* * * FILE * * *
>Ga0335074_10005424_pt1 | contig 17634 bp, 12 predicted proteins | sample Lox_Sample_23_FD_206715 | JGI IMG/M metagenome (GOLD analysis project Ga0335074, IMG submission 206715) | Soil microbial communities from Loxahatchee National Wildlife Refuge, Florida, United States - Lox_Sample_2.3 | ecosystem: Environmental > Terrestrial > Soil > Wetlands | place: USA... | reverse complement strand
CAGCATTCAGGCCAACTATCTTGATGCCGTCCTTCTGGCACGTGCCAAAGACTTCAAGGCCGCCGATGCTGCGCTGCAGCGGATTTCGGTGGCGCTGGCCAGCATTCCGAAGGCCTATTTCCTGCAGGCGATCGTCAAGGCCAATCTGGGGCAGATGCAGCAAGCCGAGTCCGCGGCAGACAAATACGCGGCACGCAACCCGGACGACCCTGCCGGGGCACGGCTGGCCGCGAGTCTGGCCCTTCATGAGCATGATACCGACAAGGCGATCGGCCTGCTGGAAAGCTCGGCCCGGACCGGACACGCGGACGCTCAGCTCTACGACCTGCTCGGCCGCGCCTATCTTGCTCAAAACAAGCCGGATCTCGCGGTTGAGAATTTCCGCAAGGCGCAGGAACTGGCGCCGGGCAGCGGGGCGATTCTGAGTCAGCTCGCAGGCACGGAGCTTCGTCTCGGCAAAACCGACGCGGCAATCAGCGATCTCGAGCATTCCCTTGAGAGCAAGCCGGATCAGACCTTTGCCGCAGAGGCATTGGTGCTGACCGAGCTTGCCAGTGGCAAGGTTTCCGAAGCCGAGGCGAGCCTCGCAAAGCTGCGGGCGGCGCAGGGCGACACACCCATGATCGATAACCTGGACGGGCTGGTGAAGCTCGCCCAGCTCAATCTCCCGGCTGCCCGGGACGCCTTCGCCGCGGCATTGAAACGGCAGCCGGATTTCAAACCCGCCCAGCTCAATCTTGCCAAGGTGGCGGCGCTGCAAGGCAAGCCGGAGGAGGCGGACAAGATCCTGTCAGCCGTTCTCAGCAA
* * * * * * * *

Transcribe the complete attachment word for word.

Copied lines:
>Ga0335074_10005424_pt1 | contig 17634 bp, 12 predicted proteins | sample Lox_Sample_23_FD_206715 | JGI IMG/M metagenome (GOLD analysis project Ga0335074, IMG submission 206715) | Soil microbial communities from Loxahatchee National Wildlife Refuge, Florida, United States - Lox_Sample_2.3 | ecosystem: Environmental > Terrestrial > Soil > Wetlands | place: USA... | reverse complement strand
CAGCATTCAGGCCAACTATCTTGATGCCGTCCTTCTGGCACGTGCCAAAGACTTCAAGGCCGCCGATGCTGCGCTGCAGCGGATTTCGGTGGCGCTGGCCAGCATTCCGAAGGCCTATTTCCTGCAGGCGATCGTCAAGGCCAATCTGGGGCAGATGCAGCAAGCCGAGTCCGCGGCAGACAAATACGCGGCACGCAACCCGGACGACCCTGCCGGGGCACGGCTGGCCGCGAGTCTGGCCCTTCATGAGCATGATACCGACAAGGCGATCGGCCTGCTGGAAAGCTCGGCCCGGACCGGACACGCGGACGCTCAGCTCTACGACCTGCTCGGCCGCGCCTATCTTGCTCAAAACAAGCCGGATCTCGCGGTTGAGAATTTCCGCAAGGCGCAGGAACTGGCGCCGGGCAGCGGGGCGATTCTGAGTCAGCTCGCAGGCACGGAGCTTCGTCTCGGCAAAACCGACGCGGCAATCAGCGATCTCGAGCATTCCCTTGAGAGCAAGCCGGATCAGACCTTTGCCGCAGAGGCATTGGTGCTGACCGAGCTTGCCAGTGGCAAGGTTTCCGAAGCCGAGGCGAGCCTCGCAAAGCTGCGGGCGGCGCAGGGCGACACACCCATGATCGATAACCTGGACGGGCTGGTGAAGCTCGCCCAGCTCAATCTCCCGGCTGCCCGGGACGCCTTCGCCGCGGCATTGAAACGGCAGCCGGATTTCAAACCCGCCCAGCTCAATCTTGCCAAGGTGGCGGCGCTGCAAGGCAAGCCGGAGGAGGCGGACAAGATCCTGTCAGCCGTTCTCAGCAA